“When people are writing critiques, they’re writing about their overall impression of the runway, and that’s not necessarily a clear commentary on the clothes and their sellability,” added Downing, who pointed out that a lot of the items that seem sensational on the runway either never go into production or lack “substance” when viewed in a showroom.
Critics as conduit
Robin Givhan, for her part, said it behooves retailers “to look at a variety of sources of information,” including reviews, “to get the best and most well-rounded sense of a brand’s footprint in the industry.” She also noted that those reviews make up a mere 10 percent of her workload.
“I think there’s so much more that critics do beyond the shows that has an impact on how people shop, how they think about different brands and, perhaps, how retailers consider stocking their stores,” she said, citing a piece she wrote about Rodarte’s uneven ratio of hype to profit as an example. Of the story, she said: “I think it was an interesting lesson for readers to understand about the smoke and mirrors of fashion — that just because you see something on the red carpet doesn’t mean it [comes from] a successful business.”
Critics, then, help to shed light on the proverbial secrets of the fashion world — though those mysteries are increasingly uncovered by the endless stream of digital media and fashion bloggers at industry events.
“There is so much immediacy with consumers’ access to fashion shows that the role of a fashion critic has really changed over the years, from more reportage to contextualization,” said Chris Benz. “In [an] age where everyone can see everything that was previously revealed only to the fashion press and buyers, consumers can formulate opinions themselves and use critics as more of a sounding board.”
Givhan disagrees that the rise of digital has altered her role in any way. “I don’t think it really matters whether a show is live-streamed or some members of the public are able to see it,” she said. “The reality is that not everyone [will] be able to see it, and as a journalist, I offer something more than just a description of what’s coming down the runway.”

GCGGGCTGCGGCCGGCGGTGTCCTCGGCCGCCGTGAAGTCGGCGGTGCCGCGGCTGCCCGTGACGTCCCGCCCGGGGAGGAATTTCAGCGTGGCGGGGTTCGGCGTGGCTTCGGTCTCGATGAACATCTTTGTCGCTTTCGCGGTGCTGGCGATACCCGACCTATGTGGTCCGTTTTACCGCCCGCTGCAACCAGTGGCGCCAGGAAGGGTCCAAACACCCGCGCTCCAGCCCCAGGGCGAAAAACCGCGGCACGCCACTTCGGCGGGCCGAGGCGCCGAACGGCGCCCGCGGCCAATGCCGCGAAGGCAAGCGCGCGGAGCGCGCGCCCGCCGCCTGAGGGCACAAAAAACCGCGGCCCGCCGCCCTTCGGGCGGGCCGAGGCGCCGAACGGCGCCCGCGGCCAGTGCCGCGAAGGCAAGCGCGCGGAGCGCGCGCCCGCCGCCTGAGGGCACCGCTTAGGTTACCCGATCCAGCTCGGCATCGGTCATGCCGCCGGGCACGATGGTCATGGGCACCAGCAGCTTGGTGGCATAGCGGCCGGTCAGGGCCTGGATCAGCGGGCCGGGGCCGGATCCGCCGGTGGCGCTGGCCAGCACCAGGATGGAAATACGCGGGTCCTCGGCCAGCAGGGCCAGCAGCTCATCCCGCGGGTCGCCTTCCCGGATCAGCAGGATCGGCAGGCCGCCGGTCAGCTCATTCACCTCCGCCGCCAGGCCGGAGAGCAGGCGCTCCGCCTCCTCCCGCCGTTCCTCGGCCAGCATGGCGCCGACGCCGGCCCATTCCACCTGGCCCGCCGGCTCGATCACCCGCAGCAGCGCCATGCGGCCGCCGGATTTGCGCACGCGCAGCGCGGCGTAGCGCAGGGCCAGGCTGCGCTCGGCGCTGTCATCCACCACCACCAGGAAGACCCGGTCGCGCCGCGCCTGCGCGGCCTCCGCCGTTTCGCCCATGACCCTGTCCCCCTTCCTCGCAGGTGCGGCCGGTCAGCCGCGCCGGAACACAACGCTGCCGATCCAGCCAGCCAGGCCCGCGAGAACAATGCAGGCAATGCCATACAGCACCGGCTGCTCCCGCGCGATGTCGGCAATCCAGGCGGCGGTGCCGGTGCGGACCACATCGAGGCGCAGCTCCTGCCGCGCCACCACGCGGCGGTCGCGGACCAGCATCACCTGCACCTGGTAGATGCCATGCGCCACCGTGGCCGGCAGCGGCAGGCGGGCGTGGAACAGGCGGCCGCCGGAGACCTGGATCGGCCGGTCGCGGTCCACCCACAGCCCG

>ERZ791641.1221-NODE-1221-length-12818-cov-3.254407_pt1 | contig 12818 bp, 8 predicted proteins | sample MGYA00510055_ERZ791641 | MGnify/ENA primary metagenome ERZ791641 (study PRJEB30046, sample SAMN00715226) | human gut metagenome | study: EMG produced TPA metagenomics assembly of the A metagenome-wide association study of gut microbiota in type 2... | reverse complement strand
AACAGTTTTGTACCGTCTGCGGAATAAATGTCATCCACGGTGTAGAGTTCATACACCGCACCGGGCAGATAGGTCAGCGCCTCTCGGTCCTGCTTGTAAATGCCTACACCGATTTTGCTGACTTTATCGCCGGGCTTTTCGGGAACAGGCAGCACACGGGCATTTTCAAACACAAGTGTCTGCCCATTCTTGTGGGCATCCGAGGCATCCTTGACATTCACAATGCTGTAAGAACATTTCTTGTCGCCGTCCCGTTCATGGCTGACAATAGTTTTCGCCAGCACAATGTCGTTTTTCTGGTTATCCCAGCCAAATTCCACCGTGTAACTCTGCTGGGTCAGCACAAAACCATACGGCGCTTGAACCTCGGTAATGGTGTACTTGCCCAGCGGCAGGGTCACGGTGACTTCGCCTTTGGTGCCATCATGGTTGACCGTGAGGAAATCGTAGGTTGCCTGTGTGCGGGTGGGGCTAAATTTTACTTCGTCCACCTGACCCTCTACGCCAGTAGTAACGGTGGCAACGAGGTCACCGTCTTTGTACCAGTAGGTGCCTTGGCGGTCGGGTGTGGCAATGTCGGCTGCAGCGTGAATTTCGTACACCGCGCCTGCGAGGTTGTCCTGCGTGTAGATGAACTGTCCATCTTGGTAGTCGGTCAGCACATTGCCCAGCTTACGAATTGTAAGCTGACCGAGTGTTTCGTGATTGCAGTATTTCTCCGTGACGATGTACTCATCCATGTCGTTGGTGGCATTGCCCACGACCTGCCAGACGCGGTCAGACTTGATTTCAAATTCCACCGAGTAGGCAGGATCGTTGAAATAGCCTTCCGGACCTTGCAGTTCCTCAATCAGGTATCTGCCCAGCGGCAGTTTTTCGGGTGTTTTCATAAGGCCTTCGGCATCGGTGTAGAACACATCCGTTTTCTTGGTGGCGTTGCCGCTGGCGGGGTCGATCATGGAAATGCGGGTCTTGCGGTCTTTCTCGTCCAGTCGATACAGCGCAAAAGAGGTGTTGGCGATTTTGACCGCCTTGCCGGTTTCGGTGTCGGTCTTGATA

Fashion insiders, however, are torn about what’s actually on offer.
“90 percent of reviews make no sense; it’s just gibberish,” said the aforementioned fashion media source, though she blamed the larger fashion system for those results: “It’s structured to make people generate gibberish: You’re rushed from show to show, you have no time to process what you’ve seen, you’re having bright lights and big sounds directed at you, you’re like a rat in a lab maze,” she said.
Simon Doonan, the creative ambassador of Barneys, believes that, though they may not affect the industry’s bottom-line, critics sustain a level of prestige in the industry that’s hard to come by today. “[They help] maintain an elevated concept and idea of fashion [by] looking at fashion from 60 thousand feet, [instead of from] a buyer’s more pragmatic point of view,” he said.
The fashion media veteran concedes to this — well, sort of. “Designers still want print reviews because it’s prestigious; it gives them the imprimatur that their work is art,” she said. What’s more, she said, the houses see it as invaluable advertising — though she questioned whether that’s legitimate, given the unlikelihood that many people actually read the reviews.
What they can all agree on is the effect of a good review on an upstart brand.
“Fashion critics are most effective when they’re bringing news of young, undiscovered talent that could pique our interest,” said Downing, noting that the enormity of shows these days makes it impossible to see every collection on offer. But, even then, he prefers to browse Vogue Runway to catch up on missed collections. “That way, I can form an opinion based off a visual more than the written word,” he said.
Relevance in question
If all of these conflicting opinions reveal something, it’s that the relevance of fashion critique is no longer a given. Most of the people we spoke to cited digital data and street style trends as more important metrics of a brand’s success.
“[Reviews] are among the least-read of stories — it’s a bit of a charade,” said the fashion media source. “They are published because the houses want them and designers feel validated by them.” In short, they are published to feed fashion’s ever-hungry ego. Non-fashion publications, like newspapers, are keen to have fashion content, she added, though they’re by no means wedded to reviews — after all, “we’re in a traffic-driven world.”
“The fashion critic was very relevant pre-digital era,” said Downing, “but [with] so many voices in fashion now, and so many opinions, more and more people in the industry have developed a clear voice themselves [and are] their own fashion critic.”